• There are zero parental controls built into Twitch and because of the nature of live streaming, it is very easy for students to access inappropriate content, even on accident
  • There are some privacy and security settings that can help reduce contact with potential online predators, but they are not foolproof and can easily be changed by the student (see how to find those settings below)
  • Graphic video games, mature language, and adult live streams are very prevalent on the site, despite Twitch's Community Guidelines that say “Nudity and sexually explicit content or activities, such as pornography, sexual acts or intercourse, and sexual services, are prohibited” (Source: Twitch Community Guidelines)
  • Twitch users can receive direct messages from other users called “whispers”
  • Users are constantly being encouraged to make purchases on Twitch, so costs can add up if parents aren’t monitoring or setting guidelines
  • Popular streamers can make money from other users for the videos they create

What can parents & educators do?

  • Sign up for a Twitch account and get familiar with the site to decide if you think it is appropriate for your student
  • Talk to your student and ask them if they have an account or if their friends use the platform
  • If you decide Twitch is safe for your student, be on the platform with them several times a week to monitor their activity
  • Create a Smartphone and Social Media Agreement WITH your student to set screen time guidelines and expectations that meet your family’s rules
  • Configure their account settings to limit who they can talk to and block private messages from strangers (See steps and screenshots to do this below)
  • Remind your students to never share personal information (like their full name, address, or passwords) with anyone on Twitch or online
  • Know who their favorite streamers are and what games your students like and watch some of those videos with them to determine if they are safe for your family
  • Create a supportive environment by telling your students that they can always come to you (or a trusted adult) if they come across content that makes them uncomfortable on Twitch
  • Consider setting up screen time limits and restrictions through parental controls with Apple Screen Time or Android's Digital Wellbeing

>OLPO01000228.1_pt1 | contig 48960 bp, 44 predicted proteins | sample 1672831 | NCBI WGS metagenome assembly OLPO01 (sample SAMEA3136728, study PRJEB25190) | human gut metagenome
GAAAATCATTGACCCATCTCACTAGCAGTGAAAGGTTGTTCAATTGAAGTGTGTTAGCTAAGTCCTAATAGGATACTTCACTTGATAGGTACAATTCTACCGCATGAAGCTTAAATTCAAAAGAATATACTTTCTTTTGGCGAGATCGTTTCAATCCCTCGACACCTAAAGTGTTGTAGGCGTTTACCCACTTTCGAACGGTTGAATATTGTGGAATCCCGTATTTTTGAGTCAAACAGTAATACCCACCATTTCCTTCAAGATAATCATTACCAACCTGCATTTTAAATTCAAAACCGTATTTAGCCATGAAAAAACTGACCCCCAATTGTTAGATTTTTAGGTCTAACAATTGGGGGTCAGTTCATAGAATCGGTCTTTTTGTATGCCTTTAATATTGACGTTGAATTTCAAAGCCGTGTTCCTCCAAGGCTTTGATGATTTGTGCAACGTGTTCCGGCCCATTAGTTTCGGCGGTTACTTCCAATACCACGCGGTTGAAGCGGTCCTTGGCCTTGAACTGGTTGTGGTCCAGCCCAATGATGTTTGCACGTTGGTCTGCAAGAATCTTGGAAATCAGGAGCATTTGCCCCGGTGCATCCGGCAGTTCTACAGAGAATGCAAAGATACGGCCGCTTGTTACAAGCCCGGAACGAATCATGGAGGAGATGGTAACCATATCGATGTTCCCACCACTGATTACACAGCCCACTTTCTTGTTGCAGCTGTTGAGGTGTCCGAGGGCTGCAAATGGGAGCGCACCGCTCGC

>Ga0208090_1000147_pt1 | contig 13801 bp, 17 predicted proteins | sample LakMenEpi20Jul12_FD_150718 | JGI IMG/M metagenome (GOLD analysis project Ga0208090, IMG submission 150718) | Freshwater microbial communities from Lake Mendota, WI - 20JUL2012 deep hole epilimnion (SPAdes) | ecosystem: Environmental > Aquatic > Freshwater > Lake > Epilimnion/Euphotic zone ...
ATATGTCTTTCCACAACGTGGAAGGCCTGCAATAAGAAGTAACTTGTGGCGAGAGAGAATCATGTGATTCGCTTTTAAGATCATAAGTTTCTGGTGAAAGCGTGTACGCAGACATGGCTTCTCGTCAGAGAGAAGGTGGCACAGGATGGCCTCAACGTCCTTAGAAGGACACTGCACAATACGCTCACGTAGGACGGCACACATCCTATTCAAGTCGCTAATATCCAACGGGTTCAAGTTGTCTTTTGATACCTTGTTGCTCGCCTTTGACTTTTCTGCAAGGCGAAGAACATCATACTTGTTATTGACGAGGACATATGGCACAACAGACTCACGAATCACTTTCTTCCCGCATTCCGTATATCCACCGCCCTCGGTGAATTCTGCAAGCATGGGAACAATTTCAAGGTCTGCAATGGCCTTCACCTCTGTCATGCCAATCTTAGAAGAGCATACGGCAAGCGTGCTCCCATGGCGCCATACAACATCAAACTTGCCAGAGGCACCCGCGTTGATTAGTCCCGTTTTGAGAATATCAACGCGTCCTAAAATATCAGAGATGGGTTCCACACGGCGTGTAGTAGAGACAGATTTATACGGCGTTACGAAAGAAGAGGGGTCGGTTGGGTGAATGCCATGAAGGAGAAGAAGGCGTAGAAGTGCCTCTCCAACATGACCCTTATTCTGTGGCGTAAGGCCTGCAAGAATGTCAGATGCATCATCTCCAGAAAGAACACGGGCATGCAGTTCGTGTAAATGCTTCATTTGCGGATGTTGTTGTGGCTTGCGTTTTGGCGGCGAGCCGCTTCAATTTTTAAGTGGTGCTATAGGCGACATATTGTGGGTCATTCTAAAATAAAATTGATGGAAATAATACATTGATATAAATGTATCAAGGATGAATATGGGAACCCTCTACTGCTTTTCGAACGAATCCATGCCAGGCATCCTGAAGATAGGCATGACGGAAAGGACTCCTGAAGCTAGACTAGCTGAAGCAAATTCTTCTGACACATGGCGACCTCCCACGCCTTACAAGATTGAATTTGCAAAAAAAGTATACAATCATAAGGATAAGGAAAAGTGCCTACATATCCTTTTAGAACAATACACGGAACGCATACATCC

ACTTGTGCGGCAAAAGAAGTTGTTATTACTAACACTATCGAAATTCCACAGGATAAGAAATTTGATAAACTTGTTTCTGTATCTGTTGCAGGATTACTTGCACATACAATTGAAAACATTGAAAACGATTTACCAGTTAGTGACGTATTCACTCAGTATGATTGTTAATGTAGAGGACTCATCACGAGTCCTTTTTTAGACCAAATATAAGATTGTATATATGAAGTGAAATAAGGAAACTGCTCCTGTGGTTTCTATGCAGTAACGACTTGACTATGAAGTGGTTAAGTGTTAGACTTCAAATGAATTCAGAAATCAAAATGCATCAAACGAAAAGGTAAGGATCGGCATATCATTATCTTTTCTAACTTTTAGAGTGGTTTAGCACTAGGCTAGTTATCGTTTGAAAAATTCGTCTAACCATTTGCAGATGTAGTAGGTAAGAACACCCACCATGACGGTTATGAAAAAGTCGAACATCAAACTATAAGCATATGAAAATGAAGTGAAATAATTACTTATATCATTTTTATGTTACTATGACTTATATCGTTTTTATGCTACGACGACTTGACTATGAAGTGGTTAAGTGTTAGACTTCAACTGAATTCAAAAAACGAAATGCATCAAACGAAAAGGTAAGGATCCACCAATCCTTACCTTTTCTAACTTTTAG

Privacy/setting recommendations for Twitch

How to block private messages

  • Tap on the icon in the upper right hand corner
  • Tap “Settings”
  • Tap “Security and Privacy”
  • Scroll down to “Privacy”
  • Turn on “Block Whispers from Strangers”

How to turn off all Notifications

  • From the “Settings” menu, go to “Security and Privacy”
  • Scroll down and tap “On Twitch”
  • Turn off “All notifications on Twitch”
  • Tap “By Email”
  • Turn off “All Emails”
  • Tap “On Mobile”
  • Turn off “All push notifications”

How to enable chat filters as a viewer

  • Users can select filters to block in chat across all channels 
  • While watching a live stream tap on the gear icon next to the “Chat” button
  • Turn on “Enable filtering in chat”
  • Scroll down and turn on all of the filters

How to report a Streamer

  • Twitch users have the ability to report a streamer due to violence, bullying, self-harm, nudity, scams, terrorism, and more
  • While watching a live stream tap on the three dots below the video feed
  • Tap “Report Live Stream” or “Report Something Else”
  • Check why you are submitting the report

How to report/block a user

  • Twitch allows users to report or block other users within the chat window
  • While watching a live stream, in the chat window click on the user name you want to report/block
  • Tap on the three dots
  • Tap “Block” or “Report”

How to find moderation settings for streamers

  • If students may want to stream videos on Twitch turn on AutoMod to have potentially inappropriate or harmful messages detected and held to be reviewed by a moderator
  • From the “Creator Dashboard”, tap “Settings”
  • Tap “Moderation”
  • Tap “AutoMod Rulesets”
  • Tap “Turn on AutoMod”
  • Select which level by sliding the slider next to “Your AutoMod Setting”
  • ~Level 1 is A Little Moderation - Level 4 is A Lot of Moderation
  • Tap “Save”

How to find chat settings for streamers

  • Twitch allows streamers to set who is allowed to chat on their own channel
  • From the “Creator Dashboard”, tap “Settings”
  • Tap “Moderation”
  • Scroll down to “Channel Privileges”
  • Under “Email Verification”, turn on “All chatters” to require that all chatters must have a verified email address
  • Under “Phone Verification” turn on “All chatters” to require that all chatters must have a verified phone number

Key terms/slang about Twitch

  • Bits - Virtual goods that you can buy with real money and give to streamers to show support or gain attention in chats
  • Subscriptions - Twitch users can spend money to subscribe to a channel 
  • TwitchCon - A convention for the Twitch community with a focus on the culture of live streaming and video gaming
  • Twitch Prime - Is Prime Gaming through Amazon which is a premium gaming experience that is included with Amazon Prime and Prime Video memberships
  • Whisper - A direct message within Twitch


No matter how much you configure your student’s Twitch security settings, there is no way to know if the content is safe for your student unless you become familiar with the platform and review their favorite streamers or videos. However, we recommend students focus on apps that can have a positive impact on their digital footprint. 

More resources for parents, students, & educators

Create a smartphone and social media agreement for your family with the SmartSocial template

To learn about Discord and other chat apps, read our Discord Safety Guide for Parents, Educators, & Students

Learn more about YouTube in Navigating YouTube: (A Course for Parents, Educators, & Students)